“Single mom is not your identity,” said PeggySue Wells. “Single is your experience at the moment, a relationship status,” she continued. “Being a mom is perpetual. You are always going to be a mom.”
When author PeggySue Wells said, “I do,” she never imagined that her marriage would end, leaving her to raise seven children. Nevertheless, after 20 years, Wells has witnessed the goodness of the Lord throughout her journey of single motherhood. Now her mission is to help encourage moms facing similar situations.
In her most recent book, The 10 Best Decisions a Single Mom Can Make, Wells and her co-author Pam Farrell discuss how single motherhood shaped their lives. But instead of dwelling on overwhelming circumstances, Wells and Farrell offer hope, practical advice, and biblical encouragement to single moms unsure of what to do next.
When it comes to single parenthood, there is often a stigma associated with judgment and condemnation. In reality, most moms, such as Wells, never dreamed they would walk this path. Today, according to singlemomcircle.com, one in four homes are single-parent-led, and 50% of those parents have experienced divorce or separation.
Care for the hurting
After Wells’ divorce, she recalled her daughter saying, “Everything I thought was true about my family was a lie.”
When divorce rattles the foundation of a once-stable family, both children and parents are forced to learn a new normal. Their world has turned upside down, and everything that once was true no longer is. More times than not, moms are left alone caring for children, helping with homework, doing household maintenance, shopping, cooking, cleaning, scheduling medical check-ups, which leaves little to no time to care for themselves. Often, this bleeds into the lives of their children.
“When we go through a huge trauma and break up what was supposed to be a lifetime relationship,” Wells continued, “we face trauma.”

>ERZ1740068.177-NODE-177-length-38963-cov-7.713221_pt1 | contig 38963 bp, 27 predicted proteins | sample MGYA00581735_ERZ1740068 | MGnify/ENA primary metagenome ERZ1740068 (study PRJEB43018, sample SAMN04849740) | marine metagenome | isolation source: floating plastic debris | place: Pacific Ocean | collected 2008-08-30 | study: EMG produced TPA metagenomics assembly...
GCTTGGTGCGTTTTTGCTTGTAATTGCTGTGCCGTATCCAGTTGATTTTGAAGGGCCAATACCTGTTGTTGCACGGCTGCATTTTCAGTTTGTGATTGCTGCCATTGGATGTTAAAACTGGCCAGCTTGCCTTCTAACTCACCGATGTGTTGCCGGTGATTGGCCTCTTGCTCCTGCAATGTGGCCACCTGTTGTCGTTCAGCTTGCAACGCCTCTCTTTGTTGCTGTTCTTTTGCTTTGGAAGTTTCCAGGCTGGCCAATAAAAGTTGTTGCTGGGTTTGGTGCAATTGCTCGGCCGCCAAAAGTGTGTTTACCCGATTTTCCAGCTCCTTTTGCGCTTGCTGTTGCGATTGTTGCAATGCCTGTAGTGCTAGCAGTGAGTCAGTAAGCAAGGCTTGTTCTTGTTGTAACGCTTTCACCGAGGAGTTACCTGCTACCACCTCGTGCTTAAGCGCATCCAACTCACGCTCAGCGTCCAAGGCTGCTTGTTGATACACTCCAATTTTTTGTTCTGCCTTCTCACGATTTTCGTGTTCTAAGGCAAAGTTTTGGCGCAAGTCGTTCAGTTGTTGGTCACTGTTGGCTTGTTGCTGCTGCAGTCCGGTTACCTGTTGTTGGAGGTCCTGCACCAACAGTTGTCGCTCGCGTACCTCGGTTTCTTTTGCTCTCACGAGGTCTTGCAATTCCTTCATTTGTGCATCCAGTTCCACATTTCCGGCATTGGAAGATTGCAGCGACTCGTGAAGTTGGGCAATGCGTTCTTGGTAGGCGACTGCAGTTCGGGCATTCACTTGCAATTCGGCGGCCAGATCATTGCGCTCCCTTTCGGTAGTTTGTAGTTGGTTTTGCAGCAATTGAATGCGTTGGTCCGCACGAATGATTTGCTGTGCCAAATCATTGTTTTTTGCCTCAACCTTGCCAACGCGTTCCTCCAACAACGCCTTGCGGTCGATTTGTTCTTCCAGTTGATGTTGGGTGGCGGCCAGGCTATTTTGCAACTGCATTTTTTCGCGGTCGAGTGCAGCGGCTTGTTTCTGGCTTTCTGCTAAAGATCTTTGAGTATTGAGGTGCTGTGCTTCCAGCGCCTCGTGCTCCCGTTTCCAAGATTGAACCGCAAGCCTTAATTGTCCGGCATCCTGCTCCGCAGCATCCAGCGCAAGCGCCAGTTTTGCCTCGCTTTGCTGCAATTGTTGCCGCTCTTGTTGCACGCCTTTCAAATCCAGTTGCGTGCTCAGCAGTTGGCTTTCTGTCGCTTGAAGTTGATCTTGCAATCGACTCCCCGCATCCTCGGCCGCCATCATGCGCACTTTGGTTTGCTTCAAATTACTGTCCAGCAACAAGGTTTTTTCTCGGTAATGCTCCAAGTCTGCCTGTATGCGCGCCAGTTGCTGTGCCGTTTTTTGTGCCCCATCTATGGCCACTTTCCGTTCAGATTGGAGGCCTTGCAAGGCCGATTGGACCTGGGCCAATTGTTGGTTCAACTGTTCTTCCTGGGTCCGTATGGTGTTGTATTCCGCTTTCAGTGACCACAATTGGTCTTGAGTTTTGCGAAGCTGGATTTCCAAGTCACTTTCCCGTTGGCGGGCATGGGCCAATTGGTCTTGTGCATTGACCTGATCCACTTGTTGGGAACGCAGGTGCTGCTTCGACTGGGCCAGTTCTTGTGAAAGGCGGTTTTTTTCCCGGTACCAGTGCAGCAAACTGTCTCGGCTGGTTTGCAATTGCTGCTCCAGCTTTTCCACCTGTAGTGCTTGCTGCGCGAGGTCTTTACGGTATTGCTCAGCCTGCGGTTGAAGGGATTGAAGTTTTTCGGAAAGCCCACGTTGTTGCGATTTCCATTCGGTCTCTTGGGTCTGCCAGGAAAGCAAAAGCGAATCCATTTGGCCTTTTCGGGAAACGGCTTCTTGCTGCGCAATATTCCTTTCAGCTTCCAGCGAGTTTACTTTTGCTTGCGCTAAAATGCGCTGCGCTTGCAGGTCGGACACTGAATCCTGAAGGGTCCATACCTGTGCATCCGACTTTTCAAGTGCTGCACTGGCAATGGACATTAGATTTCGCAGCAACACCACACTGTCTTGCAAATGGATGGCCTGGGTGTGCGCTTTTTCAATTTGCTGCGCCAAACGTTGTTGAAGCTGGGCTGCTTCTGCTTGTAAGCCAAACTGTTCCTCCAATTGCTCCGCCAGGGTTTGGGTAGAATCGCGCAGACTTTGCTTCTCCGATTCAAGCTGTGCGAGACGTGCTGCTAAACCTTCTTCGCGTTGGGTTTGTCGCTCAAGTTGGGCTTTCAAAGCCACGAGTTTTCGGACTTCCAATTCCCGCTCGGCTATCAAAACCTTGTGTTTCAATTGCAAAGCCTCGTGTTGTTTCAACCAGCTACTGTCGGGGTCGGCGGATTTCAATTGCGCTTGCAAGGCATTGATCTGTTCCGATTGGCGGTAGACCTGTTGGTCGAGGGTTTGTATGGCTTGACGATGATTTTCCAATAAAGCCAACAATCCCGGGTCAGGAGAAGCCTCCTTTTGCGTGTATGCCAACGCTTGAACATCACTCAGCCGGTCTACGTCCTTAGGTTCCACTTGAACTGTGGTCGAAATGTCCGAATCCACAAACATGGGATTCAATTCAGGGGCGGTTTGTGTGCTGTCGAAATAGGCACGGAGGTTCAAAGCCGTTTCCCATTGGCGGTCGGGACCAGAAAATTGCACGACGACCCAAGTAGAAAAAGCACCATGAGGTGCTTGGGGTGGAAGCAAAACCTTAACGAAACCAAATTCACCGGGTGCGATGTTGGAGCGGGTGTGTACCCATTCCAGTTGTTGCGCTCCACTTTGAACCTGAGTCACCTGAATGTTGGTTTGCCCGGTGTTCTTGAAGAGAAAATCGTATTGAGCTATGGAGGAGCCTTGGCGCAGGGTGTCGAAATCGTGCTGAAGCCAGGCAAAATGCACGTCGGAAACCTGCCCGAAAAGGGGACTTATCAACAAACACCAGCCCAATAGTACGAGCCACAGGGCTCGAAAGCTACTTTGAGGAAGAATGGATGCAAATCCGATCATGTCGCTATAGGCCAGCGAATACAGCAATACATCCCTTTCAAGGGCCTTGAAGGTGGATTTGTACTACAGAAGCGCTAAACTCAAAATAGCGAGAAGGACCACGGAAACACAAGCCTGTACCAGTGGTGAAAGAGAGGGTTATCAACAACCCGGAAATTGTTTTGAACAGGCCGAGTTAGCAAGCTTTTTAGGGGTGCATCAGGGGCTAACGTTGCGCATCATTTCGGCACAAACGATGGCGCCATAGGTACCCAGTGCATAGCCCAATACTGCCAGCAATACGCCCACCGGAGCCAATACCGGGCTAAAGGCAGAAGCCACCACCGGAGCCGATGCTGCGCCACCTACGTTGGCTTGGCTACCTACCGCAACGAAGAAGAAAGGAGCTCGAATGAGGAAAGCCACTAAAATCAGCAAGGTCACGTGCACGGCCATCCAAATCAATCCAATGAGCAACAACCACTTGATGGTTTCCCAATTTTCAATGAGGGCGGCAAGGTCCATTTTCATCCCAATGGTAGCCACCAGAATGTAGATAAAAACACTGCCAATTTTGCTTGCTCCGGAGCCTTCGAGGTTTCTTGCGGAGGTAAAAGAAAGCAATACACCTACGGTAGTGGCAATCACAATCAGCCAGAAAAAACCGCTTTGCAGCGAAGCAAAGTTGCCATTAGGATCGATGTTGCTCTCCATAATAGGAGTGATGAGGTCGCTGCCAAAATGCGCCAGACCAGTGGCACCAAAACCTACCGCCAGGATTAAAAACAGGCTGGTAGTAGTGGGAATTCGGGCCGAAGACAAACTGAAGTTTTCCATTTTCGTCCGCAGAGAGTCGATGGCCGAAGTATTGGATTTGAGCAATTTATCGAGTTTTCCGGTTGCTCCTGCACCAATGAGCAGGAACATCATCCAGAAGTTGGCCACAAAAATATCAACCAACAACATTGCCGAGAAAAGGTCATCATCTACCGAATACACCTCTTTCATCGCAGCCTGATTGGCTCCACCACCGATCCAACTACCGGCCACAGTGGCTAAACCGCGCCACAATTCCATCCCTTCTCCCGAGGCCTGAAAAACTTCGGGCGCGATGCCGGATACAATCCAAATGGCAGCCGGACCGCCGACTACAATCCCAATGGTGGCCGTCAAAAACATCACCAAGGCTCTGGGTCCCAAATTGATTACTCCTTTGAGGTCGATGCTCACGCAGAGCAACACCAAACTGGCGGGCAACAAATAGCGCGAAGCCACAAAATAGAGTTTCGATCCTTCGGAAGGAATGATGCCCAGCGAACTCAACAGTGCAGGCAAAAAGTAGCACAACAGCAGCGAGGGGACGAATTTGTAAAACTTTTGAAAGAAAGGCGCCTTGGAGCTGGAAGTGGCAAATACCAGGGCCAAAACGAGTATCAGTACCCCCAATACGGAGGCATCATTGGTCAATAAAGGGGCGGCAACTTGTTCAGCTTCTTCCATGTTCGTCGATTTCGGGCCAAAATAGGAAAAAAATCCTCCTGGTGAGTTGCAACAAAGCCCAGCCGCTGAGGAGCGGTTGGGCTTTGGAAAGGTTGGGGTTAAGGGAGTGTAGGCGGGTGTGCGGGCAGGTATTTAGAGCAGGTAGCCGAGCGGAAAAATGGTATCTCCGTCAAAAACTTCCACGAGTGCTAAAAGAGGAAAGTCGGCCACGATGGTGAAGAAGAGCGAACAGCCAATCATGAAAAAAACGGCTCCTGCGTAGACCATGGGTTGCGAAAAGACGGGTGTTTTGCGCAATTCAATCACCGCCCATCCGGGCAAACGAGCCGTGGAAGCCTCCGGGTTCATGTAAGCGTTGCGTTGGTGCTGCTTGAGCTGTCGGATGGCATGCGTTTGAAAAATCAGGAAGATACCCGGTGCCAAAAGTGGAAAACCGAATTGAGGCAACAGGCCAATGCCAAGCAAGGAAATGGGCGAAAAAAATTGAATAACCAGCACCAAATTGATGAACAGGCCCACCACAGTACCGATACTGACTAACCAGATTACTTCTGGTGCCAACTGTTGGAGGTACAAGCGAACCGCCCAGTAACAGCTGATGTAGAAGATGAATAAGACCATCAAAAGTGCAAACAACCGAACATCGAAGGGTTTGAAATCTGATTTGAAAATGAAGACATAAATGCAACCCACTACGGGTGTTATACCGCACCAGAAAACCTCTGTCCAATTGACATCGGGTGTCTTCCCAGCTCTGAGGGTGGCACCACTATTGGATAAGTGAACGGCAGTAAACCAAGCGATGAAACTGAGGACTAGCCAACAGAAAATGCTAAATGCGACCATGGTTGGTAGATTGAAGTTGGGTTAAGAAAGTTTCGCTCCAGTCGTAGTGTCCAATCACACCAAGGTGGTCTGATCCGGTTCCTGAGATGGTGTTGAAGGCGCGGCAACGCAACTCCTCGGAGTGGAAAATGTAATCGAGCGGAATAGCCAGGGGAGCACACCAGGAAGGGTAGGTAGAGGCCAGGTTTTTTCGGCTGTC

Wells also explained that in the face of the trauma, “Single moms are often perceived as making totally dumb decisions, and sometimes they do. They are not thinking; they can’t.”
Church is for the broken
When it comes to resources and a good place for these families to find support, the church should be the leader. Unfortunately, few needy single moms darken the doors.
“Eighty-five percent of single moms and their families do not attend church,” Wells continued, “because we feel alone, isolated, and judged, particularly in the church setting.”
By not reaching out, the church is missing one of the largest mission opportunities.
Wells believes one of the first things the church can do is understand that single motherhood and divorce are not automatically sinful. She also listed counseling, mentorship, and safe childcare as ways to encourage these families to come to church.
“Welcoming single-parent families does not mean the church endorses divorce any more than hospitals helping patients is endorsing illness,” she said. “The church introduces people to Jesus, and we all need a Savior.”
The church should be a label-free zone where single moms can find help, hope, and deep healing. After all, they are worth more than a shallow relationship.
Statistics on single moms
- 40% of single mothers are over 40 years old.
- More than three-fourths have full-time careers.
- Less than half receive child support.
- One-third of single-parent families live at or below the poverty level.
- The average yearly child support to single moms is $6,000.
(Editor's Note: This article was published first in the September edition of the AFA Journal and was posted online HERE)